Redding v. Estate of Robert Sugarman, Esq., CA 07-4591 (E.D. PA May 3, 2012) is a legal malpractice case which arises out of a medical malpractice case. The most important lesson which is gleaned from this case is the strict ...
Redding v. Estate of Robert Sugarman, Esq., CA 07-4591 (E.D. PA May 3, 2012) is a legal malpractice case which arises out of a medical malpractice case. The most important lesson which is gleaned from this case is the strict nature with which courts analyze legal malpractice claims. In this particular case, a failure to meet the required elements prevented a plaintiff from advancing a legal malpractice claim.
In 2007, Redding filed a claim that alleged her attorney, the defendant, did not properly represent her during a medical malpractice claim. The plaintiff was acting pro se, and thus when she filed the lawsuit, did not have a certificate of merit. The law inPennsylvania required that a certificate of merit stating the other attorney did not competently perform must be filed within 60 days or that no expert was needed. In this case, the plaintiff did neither, and thus Sugarman moved to dismiss the case. The analysis is quite interesting in that it analyzes the various experts that are required for legal malpractice in medical malpractice cases.
To prevail on a legal malpractice claim underPennsylvanialaw, a plaintiff must prove the employment of the attorney or other basis of duty; the failure of the attorney to exercise ordinary care or skill and knowledge breaching the requisite duty; and that such negligence was the proximate cause of damage to the plaintiff. The first prong in the medical malpractice case is rather easy because employment may be shown by a fee agreement between a client and attorney.
To prove damages resulting from negligence is much more difficult. It requires a court to sit in hindsight and judge whether a plaintiff would have won on the original claim, otherwise there are no damages. In other words they must show "but for the attorney's negligence a different result would have occurred." The general standard of care to which attorneys are held is measured by the skill generally possessed by other practitioners. InPennsylvaniacases, the expert is used as a gatekeeper so to speak.
The expert attorney witness is used because they can properly judge whether behavior is such that a normal attorney would view it as a deferral from general standards of care. There are in fact very limited circumstances in which a court will find an attorney's behavior to be negligent as a matter of law. This is related to the fact that there are a number of rules of professional conduct which bind attorneys and are commonly understood to be a behavior guideline.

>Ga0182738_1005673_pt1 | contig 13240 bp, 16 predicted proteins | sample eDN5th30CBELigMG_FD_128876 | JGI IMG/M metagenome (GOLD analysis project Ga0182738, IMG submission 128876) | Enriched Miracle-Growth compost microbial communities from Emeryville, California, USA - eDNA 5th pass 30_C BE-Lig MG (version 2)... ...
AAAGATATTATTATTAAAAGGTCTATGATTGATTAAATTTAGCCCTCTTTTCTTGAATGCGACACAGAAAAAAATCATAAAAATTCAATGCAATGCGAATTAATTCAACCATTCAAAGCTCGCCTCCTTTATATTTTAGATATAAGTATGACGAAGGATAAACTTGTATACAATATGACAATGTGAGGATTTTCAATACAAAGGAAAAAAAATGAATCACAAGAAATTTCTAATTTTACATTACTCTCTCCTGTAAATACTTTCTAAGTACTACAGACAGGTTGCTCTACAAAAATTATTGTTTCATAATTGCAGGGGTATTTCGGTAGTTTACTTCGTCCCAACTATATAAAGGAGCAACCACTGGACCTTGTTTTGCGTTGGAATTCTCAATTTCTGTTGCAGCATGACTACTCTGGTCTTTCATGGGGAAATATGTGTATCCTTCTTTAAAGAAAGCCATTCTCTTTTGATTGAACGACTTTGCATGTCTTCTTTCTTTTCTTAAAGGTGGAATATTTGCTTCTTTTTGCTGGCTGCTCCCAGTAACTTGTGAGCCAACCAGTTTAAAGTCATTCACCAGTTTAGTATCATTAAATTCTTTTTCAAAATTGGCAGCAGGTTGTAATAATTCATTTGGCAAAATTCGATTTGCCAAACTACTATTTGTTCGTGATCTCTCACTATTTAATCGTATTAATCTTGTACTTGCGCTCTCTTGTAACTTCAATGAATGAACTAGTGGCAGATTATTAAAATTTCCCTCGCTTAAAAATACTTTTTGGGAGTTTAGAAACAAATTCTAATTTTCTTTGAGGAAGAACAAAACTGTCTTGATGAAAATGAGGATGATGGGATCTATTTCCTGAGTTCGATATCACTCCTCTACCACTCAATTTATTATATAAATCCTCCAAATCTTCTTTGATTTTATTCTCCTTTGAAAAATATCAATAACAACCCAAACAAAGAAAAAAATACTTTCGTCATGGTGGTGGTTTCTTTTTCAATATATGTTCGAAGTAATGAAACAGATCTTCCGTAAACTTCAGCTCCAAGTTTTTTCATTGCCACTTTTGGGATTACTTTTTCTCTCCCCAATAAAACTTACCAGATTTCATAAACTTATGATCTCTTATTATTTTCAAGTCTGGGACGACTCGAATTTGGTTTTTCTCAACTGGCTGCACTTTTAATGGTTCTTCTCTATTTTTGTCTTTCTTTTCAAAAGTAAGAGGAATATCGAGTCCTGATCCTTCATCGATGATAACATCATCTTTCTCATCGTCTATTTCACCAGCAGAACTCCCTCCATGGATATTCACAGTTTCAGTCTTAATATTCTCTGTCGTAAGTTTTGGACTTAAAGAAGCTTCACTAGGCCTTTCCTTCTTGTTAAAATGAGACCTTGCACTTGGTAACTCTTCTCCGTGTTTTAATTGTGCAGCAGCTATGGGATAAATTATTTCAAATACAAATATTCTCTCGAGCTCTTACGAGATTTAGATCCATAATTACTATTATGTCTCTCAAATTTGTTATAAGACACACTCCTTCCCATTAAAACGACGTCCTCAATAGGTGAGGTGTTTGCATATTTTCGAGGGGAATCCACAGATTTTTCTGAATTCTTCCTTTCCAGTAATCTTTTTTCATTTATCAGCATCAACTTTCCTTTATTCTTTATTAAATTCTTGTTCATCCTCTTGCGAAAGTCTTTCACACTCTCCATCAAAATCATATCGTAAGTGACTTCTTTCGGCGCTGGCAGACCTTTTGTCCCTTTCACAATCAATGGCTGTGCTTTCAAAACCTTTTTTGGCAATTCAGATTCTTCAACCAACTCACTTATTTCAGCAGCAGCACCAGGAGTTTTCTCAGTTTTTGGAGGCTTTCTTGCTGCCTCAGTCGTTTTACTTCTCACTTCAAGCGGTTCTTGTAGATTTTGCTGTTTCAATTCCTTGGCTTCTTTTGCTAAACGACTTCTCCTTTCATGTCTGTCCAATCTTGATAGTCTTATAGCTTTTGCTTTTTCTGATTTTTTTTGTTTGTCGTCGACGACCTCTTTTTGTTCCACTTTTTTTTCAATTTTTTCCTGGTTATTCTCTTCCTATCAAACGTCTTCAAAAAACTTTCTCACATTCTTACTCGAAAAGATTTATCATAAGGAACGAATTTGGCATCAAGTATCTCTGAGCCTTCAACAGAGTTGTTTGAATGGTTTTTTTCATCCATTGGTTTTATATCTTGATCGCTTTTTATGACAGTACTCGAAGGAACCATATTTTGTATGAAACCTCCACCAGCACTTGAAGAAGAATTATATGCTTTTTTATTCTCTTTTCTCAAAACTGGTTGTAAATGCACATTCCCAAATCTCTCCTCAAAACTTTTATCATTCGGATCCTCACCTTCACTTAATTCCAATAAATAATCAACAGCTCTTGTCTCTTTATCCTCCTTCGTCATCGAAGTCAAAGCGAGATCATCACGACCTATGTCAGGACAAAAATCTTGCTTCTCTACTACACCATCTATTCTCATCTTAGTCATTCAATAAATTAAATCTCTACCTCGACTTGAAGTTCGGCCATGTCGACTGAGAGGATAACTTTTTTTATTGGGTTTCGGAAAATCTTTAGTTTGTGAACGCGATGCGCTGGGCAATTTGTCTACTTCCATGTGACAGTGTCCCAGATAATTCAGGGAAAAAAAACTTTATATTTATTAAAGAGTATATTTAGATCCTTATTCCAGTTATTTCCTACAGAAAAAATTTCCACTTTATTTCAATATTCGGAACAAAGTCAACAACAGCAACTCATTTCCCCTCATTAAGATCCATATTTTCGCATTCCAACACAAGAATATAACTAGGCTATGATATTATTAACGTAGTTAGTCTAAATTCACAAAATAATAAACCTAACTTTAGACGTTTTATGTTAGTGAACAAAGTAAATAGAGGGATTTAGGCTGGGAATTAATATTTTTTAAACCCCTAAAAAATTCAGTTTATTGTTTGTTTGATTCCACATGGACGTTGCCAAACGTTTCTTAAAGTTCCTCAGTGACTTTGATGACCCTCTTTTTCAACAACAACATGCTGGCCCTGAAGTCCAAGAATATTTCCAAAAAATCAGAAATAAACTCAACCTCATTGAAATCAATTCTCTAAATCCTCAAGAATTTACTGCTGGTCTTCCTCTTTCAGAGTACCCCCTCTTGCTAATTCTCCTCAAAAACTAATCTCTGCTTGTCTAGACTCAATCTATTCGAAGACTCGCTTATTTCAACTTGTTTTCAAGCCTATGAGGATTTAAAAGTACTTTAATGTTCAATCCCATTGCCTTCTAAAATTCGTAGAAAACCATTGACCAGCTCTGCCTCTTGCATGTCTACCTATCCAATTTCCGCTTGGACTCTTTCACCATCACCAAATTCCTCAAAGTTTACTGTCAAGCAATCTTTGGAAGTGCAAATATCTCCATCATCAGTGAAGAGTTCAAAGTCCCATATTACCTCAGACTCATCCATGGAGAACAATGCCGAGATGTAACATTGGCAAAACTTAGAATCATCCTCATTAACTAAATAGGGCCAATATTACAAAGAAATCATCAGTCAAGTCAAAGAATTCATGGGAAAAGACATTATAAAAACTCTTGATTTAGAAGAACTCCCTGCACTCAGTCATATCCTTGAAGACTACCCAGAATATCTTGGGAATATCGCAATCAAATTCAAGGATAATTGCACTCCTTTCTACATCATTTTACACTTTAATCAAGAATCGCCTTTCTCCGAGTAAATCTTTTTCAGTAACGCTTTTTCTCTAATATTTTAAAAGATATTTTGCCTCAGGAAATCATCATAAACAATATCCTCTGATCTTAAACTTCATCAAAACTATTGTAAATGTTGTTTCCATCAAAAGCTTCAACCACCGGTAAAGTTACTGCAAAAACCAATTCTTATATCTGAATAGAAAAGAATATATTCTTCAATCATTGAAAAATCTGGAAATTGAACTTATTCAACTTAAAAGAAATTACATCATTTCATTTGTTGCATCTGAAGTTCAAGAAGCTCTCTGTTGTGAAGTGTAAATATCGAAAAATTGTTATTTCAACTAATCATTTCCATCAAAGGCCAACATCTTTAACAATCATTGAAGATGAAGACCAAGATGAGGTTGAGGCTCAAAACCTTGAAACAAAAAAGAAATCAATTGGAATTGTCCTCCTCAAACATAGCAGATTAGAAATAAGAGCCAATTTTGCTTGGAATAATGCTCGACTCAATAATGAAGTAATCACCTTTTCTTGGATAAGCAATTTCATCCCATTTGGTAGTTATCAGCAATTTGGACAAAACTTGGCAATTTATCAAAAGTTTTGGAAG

In this case, the plaintiff accused her former attorney of legal malpractice based on a failure to identify an expert witness during the medical malpractice case. During the original case, the trial court urgedReddingto hire an expert witness several times to no avail. During the case's pendency, the plaintiff's position was that it was per se medical malpractice. The case law inPennsylvaniais not at a state where a medical malpractice case, no matter the harm, may be proven without the aid of an expert witness.
It seems the court struggled with this case initially, because they do note that there were cases in which a lawyer was held negligent for not securing experts, but they were distinguishable. In those cases, the attorneys did not have a reason, but simply did not pursue expert testimony. In this case, the plaintiff's attorney unsuccessfully sought an expert witness. The real fatality in this case wasn't the lack of an expert opinion regarding legal malpractice but the lack of an expert for the medical malpractice case.
The court was keen on pointing out the even assuming no expert was needed to show legal malpractice, Pennsylvania case law states that "[i]t is incumbent upon the Plaintiff to produce expert testimony to establish the recognized standard of medical care attributable to physicians under like circumstances." This case thus presented two burdens born by the plaintiff, the legal malpractice case, and the medical malpractice case.
This case should illustrate the virtual impossibility of proceeding on a legal malpractice case for medical malpractice decisions. A plaintiff must meet the first two elements of legal malpractice. Then, within the damages clause of legal malpractice must prove the underlying case.
In actuality, this would be an extremely expensive type of case to litigate. There is something to be noted in the fact that this particular plaintiff was pro se, but that argument concerning lack of legal services is for a different venue. The main idea that should be conveyed is that if a legal malpractice claim is made for medical malpractice cases, be prepared with experts of medical and legal origins. Legal malpractice experts get you off the bench, which would have prevented the summary judgment grant in this case. Medical malpractice experts win the game, and allow a plaintiff to be compensated if an attorney improperly carries out their representation.